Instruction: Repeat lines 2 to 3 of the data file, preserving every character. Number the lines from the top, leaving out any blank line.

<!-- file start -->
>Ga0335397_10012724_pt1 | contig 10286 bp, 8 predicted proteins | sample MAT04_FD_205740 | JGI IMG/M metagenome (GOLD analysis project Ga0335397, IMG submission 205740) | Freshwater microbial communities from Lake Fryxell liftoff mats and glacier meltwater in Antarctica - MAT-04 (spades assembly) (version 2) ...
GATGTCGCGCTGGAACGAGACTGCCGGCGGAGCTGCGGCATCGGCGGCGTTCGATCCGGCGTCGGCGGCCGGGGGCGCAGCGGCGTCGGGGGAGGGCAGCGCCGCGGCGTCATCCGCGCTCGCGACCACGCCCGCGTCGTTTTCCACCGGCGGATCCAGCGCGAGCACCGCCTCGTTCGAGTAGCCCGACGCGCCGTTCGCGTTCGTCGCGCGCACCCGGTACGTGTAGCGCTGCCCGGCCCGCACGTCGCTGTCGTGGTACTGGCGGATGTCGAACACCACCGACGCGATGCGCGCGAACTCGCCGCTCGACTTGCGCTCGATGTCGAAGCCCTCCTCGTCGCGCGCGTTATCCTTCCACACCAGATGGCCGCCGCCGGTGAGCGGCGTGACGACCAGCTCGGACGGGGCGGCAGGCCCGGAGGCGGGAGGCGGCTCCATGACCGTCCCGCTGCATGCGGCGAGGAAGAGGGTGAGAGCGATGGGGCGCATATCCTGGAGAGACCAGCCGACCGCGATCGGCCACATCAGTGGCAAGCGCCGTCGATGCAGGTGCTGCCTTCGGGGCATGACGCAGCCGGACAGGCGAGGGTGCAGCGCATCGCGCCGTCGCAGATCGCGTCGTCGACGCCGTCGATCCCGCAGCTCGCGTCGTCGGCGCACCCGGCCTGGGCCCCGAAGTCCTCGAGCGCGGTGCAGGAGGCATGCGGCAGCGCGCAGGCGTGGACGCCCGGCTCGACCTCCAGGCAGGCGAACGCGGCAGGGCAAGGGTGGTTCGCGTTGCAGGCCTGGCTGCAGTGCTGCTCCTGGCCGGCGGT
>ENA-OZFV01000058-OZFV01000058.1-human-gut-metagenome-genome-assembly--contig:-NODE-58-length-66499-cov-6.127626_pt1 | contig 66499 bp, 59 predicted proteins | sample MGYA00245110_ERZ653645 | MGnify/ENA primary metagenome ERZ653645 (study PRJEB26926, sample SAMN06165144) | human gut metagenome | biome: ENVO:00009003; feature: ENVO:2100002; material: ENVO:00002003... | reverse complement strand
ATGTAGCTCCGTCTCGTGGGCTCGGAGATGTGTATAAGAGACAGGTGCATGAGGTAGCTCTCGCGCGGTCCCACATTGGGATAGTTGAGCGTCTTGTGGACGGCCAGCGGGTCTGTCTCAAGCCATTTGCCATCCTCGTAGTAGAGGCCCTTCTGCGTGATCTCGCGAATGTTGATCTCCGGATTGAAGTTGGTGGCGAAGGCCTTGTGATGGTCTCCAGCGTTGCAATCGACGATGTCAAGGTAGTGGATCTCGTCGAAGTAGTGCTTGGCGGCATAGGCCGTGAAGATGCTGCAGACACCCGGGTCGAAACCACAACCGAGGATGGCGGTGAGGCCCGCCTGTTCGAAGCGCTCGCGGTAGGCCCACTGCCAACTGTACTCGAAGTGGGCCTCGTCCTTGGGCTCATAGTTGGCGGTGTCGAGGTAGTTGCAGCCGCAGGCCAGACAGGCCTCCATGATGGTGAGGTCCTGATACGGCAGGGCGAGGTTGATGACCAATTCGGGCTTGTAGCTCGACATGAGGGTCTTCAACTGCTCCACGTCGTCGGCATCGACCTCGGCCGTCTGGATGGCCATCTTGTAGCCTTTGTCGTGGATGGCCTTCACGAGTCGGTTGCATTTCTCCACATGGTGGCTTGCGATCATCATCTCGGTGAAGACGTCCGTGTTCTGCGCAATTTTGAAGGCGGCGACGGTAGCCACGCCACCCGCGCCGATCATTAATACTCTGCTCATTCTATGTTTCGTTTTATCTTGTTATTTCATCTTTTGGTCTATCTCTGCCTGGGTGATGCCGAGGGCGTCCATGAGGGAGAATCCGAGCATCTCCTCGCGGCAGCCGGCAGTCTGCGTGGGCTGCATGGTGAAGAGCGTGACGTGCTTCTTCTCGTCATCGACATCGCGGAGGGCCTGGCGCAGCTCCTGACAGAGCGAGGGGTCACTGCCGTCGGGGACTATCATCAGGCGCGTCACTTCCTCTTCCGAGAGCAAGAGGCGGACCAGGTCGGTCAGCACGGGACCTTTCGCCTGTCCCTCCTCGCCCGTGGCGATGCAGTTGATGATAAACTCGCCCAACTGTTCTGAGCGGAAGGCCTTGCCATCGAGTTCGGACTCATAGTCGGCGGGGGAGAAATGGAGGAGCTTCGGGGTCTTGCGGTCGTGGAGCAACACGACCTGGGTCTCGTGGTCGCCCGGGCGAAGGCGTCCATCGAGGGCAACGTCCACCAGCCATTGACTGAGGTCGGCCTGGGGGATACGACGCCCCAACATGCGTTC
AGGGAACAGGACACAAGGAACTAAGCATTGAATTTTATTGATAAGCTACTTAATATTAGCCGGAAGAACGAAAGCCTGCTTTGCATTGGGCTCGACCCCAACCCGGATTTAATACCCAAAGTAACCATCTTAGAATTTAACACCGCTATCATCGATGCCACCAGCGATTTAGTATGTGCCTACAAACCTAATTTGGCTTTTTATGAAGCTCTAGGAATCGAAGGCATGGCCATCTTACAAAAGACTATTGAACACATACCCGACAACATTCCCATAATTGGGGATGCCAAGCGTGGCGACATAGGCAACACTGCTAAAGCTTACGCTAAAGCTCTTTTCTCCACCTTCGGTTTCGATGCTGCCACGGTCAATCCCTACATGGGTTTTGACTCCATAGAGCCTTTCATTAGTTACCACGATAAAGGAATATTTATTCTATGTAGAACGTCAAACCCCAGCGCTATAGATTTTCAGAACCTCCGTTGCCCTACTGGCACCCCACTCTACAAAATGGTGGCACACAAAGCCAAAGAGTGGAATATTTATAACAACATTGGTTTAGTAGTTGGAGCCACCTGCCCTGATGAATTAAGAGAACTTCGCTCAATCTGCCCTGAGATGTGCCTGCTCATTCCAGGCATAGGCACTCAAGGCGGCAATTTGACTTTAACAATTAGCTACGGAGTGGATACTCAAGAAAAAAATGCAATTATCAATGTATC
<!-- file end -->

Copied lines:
GATGTCGCGCTGGAACGAGACTGCCGGCGGAGCTGCGGCATCGGCGGCGTTCGATCCGGCGTCGGCGGCCGGGGGCGCAGCGGCGTCGGGGGAGGGCAGCGCCGCGGCGTCATCCGCGCTCGCGACCACGCCCGCGTCGTTTTCCACCGGCGGATCCAGCGCGAGCACCGCCTCGTTCGAGTAGCCCGACGCGCCGTTCGCGTTCGTCGCGCGCACCCGGTACGTGTAGCGCTGCCCGGCCCGCACGTCGCTGTCGTGGTACTGGCGGATGTCGAACACCACCGACGCGATGCGCGCGAACTCGCCGCTCGACTTGCGCTCGATGTCGAAGCCCTCCTCGTCGCGCGCGTTATCCTTCCACACCAGATGGCCGCCGCCGGTGAGCGGCGTGACGACCAGCTCGGACGGGGCGGCAGGCCCGGAGGCGGGAGGCGGCTCCATGACCGTCCCGCTGCATGCGGCGAGGAAGAGGGTGAGAGCGATGGGGCGCATATCCTGGAGAGACCAGCCGACCGCGATCGGCCACATCAGTGGCAAGCGCCGTCGATGCAGGTGCTGCCTTCGGGGCATGACGCAGCCGGACAGGCGAGGGTGCAGCGCATCGCGCCGTCGCAGATCGCGTCGTCGACGCCGTCGATCCCGCAGCTCGCGTCGTCGGCGCACCCGGCCTGGGCCCCGAAGTCCTCGAGCGCGGTGCAGGAGGCATGCGGCAGCGCGCAGGCGTGGACGCCCGGCTCGACCTCCAGGCAGGCGAACGCGGCAGGGCAAGGGTGGTTCGCGTTGCAGGCCTGGCTGCAGTGCTGCTCCTGGCCGGCGGT
>ENA-OZFV01000058-OZFV01000058.1-human-gut-metagenome-genome-assembly--contig:-NODE-58-length-66499-cov-6.127626_pt1 | contig 66499 bp, 59 predicted proteins | sample MGYA00245110_ERZ653645 | MGnify/ENA primary metagenome ERZ653645 (study PRJEB26926, sample SAMN06165144) | human gut metagenome | biome: ENVO:00009003; feature: ENVO:2100002; material: ENVO:00002003... | reverse complement strand